An irregularly-shaped metal thing, barely larger than a thimble, fell out of a reel-to-reel tape box from 1987. Thinking it might be some piece of radio equipment, I posted an image to social media. “Anybody know what this small metal object is?” Several people responded.
“That’s a bullet, not casings.”
“Being a bullet would explain the mushrooming of that one end.”
“Yeah girl, that looks like a bullet.”
I know nothing about guns, but a guy I went to grad school with suggested it was “the copper metal jacket on the impacted bullet with the lead core gone, not the spent shell, which cannot be copper but usually brass or steel.”
Following Radio Haiti’s return from exile, the Haitian army repeatedly shot up the station throughout the late 1980s. They were targeted again in the aftermath of the 1991 coup d’etat that forced Haiti’s democratic government from power. Perhaps this metal jacket is from 1987, the same year as the tape box where I found it. On November 29 of that year, the army stopped democracy in its tracks, slaughtering voters as they lined up at their polling stations, and shooting at Radio Haiti too. “Rocks! We threw rocks at them!” Jean Dominique recalled. “I’ve never seen anything so thrilling as those guys with their guns—big guns, what they call ‘fannfwa,’ ‘liver-busters’—running away from rocks!”
Just as Radio Haiti maintained their pockmarked façade, never plastering over the holes or straightening the “I” knocked askew by a grenade, they used to collect the bullets that were shot at them through the years. I have read several accounts of Michèle being interviewed by foreign journalists while running her fingers through the jar of spent ammunition, but I don’t know where those bullets ended up. They weren’t included in Radio Haiti’s archive — except for this one, which slipped quietly, at some point, into a reel-to-reel box, waiting to be found.
On April 3, 2000, the bullets hit their mark. Early that morning, hired assassins shot and killed Jean Dominique and a station employee named Jean-Claude Louissaint. The masterminds of the crime have never been officially identified, and Jean Dominique and Jean-Claude Louissaint have never gotten justice. Months later, Jean’s daughter J.J. read a poem written by members of a human rights organization on the air. Sèt bal nan kè ak nan tèt, pou libète lapawòl kraze rak, pou laperèz vale teren, reads one line. Seven bullets in the heart and the head, for freedom of speech to flee, for fear to spread everywhere. Three years later, after assassins tried to kill Michèle Montas—she survived, but her young bodyguard, Maxime Seïde, did not — Radio Haiti closed for good.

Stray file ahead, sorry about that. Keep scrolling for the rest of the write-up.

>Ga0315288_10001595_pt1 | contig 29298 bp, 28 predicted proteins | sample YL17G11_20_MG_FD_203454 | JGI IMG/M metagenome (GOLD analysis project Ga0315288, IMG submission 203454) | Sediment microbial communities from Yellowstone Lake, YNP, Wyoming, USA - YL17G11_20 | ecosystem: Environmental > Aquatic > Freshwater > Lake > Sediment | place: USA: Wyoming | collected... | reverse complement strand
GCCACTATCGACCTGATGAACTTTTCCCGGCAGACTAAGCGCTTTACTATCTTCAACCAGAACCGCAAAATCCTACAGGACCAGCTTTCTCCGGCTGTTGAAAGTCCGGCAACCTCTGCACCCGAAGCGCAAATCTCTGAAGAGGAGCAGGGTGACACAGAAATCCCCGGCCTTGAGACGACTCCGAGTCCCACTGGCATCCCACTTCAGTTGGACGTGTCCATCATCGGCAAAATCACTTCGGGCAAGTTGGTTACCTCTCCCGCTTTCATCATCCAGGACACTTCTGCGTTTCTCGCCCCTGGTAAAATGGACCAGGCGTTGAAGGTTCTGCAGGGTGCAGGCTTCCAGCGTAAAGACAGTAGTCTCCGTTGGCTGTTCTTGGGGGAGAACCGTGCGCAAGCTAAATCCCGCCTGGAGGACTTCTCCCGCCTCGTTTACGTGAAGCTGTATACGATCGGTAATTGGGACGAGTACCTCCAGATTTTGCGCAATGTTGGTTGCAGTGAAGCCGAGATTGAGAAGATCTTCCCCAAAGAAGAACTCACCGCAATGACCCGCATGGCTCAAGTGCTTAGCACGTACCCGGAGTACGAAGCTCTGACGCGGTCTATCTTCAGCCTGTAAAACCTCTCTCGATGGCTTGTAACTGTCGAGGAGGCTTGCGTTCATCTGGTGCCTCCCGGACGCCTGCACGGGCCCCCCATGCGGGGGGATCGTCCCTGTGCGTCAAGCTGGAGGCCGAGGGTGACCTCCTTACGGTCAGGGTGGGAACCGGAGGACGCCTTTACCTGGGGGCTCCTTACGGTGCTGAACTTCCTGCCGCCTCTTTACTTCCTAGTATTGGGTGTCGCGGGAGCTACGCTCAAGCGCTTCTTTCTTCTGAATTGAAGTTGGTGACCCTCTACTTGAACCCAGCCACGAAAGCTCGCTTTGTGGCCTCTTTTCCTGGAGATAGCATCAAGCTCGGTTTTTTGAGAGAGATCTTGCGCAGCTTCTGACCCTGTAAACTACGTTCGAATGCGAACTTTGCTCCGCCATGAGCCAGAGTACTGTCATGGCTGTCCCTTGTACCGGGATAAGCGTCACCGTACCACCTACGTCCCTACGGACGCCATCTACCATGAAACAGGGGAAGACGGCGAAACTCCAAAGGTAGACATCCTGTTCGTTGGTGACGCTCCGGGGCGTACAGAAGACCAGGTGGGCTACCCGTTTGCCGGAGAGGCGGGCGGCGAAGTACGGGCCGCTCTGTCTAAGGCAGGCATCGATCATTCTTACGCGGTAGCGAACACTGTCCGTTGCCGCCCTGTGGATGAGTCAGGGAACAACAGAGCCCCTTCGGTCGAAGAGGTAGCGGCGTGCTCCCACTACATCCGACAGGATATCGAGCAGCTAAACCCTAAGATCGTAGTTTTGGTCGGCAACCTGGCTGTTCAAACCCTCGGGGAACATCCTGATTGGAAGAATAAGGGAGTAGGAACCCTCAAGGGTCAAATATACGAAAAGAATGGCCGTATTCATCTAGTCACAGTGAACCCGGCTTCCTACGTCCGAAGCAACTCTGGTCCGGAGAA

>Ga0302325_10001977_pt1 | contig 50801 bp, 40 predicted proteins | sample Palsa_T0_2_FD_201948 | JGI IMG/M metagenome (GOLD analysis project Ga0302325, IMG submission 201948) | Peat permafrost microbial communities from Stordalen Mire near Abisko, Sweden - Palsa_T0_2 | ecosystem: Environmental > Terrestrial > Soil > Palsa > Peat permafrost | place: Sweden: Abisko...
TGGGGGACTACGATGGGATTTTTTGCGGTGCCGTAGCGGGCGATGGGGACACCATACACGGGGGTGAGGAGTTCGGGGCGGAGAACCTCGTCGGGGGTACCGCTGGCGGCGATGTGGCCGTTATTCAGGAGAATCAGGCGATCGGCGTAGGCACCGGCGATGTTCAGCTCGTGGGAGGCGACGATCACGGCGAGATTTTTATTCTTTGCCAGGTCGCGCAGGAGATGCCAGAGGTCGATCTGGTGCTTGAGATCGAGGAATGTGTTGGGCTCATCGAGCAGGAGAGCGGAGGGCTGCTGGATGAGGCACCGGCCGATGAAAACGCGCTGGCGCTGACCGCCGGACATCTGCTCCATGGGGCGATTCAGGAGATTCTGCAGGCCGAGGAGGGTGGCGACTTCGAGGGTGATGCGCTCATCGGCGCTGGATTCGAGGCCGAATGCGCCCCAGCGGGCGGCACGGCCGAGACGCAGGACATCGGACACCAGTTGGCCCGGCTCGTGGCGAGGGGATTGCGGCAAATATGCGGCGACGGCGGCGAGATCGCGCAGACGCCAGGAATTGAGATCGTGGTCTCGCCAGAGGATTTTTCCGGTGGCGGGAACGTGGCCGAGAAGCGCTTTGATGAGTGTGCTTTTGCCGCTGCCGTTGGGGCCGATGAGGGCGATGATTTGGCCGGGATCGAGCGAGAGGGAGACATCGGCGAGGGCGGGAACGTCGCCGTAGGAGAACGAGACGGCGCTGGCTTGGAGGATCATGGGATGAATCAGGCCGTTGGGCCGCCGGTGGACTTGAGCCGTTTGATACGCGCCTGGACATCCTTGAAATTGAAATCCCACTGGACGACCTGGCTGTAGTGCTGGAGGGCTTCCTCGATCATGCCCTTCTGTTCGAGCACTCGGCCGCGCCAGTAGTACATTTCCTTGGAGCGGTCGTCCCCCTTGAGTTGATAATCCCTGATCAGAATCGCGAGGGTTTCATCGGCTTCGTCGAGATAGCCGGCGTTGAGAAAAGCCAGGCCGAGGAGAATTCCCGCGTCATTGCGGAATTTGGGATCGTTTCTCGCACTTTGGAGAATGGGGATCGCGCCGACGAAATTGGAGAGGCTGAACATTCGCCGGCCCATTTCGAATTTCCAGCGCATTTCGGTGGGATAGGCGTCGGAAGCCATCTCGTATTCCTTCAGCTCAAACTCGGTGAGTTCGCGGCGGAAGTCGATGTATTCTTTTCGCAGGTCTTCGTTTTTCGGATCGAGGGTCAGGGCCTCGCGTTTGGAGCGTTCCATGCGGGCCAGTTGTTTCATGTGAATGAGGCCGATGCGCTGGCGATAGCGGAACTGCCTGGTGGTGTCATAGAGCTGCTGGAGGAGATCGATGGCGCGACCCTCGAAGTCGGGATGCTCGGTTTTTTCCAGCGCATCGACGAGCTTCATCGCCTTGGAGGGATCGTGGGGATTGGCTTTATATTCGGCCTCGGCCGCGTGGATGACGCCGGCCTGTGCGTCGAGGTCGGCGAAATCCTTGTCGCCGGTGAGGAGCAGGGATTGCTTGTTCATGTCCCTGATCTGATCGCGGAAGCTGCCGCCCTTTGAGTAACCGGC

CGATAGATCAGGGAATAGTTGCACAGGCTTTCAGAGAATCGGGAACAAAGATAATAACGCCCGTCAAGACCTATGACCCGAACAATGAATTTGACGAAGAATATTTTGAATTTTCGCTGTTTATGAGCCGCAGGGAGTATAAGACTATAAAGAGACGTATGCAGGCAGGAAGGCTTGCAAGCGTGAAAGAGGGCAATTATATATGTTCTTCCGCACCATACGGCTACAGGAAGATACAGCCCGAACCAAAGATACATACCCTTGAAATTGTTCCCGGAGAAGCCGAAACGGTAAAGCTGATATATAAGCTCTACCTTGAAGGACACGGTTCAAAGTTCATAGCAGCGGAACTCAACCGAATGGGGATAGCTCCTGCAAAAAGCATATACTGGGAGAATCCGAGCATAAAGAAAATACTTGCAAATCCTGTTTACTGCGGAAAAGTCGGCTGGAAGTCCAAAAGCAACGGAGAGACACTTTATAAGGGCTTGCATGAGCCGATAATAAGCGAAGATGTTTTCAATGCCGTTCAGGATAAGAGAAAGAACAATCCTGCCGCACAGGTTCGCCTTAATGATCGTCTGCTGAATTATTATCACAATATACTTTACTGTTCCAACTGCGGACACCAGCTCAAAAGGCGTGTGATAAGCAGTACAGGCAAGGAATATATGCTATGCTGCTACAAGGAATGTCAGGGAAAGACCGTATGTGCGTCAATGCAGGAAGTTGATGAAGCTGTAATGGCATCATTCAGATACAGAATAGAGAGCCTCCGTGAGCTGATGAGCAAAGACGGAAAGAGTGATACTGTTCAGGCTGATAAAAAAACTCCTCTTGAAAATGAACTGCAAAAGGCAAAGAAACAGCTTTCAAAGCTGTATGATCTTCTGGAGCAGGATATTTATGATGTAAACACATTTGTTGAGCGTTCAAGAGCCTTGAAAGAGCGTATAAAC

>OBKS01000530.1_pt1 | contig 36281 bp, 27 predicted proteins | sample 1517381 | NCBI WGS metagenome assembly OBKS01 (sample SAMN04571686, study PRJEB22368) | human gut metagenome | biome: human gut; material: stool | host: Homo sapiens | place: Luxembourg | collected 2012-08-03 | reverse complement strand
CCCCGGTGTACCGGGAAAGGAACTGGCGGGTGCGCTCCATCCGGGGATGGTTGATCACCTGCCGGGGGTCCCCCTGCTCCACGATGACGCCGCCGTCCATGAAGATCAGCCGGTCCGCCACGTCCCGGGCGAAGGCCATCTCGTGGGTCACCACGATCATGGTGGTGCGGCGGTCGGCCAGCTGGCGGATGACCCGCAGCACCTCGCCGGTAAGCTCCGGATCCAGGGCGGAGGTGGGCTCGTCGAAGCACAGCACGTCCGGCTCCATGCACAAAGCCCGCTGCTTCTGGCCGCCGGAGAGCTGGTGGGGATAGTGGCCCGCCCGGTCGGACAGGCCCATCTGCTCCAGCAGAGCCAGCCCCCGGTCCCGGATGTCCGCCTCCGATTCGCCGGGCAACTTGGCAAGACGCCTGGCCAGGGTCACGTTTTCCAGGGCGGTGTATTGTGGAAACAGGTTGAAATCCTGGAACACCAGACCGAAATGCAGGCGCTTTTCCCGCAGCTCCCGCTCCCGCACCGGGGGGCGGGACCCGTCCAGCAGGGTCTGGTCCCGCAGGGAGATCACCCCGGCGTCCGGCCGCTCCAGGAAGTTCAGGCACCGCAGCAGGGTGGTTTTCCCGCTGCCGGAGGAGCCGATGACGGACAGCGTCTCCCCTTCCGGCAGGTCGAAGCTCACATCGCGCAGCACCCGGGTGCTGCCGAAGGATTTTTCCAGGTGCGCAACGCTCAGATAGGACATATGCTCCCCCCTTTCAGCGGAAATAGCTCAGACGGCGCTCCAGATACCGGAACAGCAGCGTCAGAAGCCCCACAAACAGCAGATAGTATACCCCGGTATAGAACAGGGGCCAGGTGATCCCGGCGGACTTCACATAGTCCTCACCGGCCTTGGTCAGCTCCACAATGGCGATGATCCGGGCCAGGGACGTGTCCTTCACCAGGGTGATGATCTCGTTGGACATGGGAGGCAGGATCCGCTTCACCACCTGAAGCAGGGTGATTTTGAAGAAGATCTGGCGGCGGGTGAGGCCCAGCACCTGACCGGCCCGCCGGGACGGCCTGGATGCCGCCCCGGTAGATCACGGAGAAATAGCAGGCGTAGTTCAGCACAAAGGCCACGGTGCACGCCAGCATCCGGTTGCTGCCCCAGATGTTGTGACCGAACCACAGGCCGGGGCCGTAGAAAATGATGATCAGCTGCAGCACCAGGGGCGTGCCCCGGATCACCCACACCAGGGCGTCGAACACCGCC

Archives of everyday resistance
As a white U.S. archivist-scholar, I have often asked myself what right I have to be the custodian of Radio Haiti’s legacy. At other times, I’ve often wondered if not being Haitian is the reason I could bear to spend so many years immersed in this archive at all. I know its importance, but I am not so close that the trauma is personal. Processing the archive — listening to every recording, sorting the papers, and unraveling the stories of objects like the ticket and the bullet — created both an entry point and a buffer. It allowed people to read about the collection without experiencing it firsthand unless they chose to. There is much to be said about affect and archival research, about vicarious trauma. But I also know that whatever despair, anxiety, or anger I felt as I absorbed the stories in the archive is negligible next to the experiences of the people who survived these events, or, in some cases, did not.
Radio Haiti’s story is more than repression. The broadcasts, as well as the tape boxes, papers, and ephemera contain as much joy, humor, and creativity as they do violence and pain. For those of us who write about Haiti’s past and present, this is a perpetual question: how do you write about suffering and injustice in Haiti without reducing Haiti, and Haitian people, to suffering and injustice? On Radio Haiti, people spoke publicly about their lives, as witnesses, as experts, as individuals with complex interior lives, for whom joy, humor, and creativity were acts of resistance. That, too, is part of the story of these two stowaway objects: a raffle ticket that shows how artists supported a dissident radio station trying to stay afloat, and one of hundreds of bullets fired at that station in an attempt to silent it, which the station’s staff gathered up and displayed in an act of defiance, until perhaps the things that were meant to kill them became, somehow, ordinary.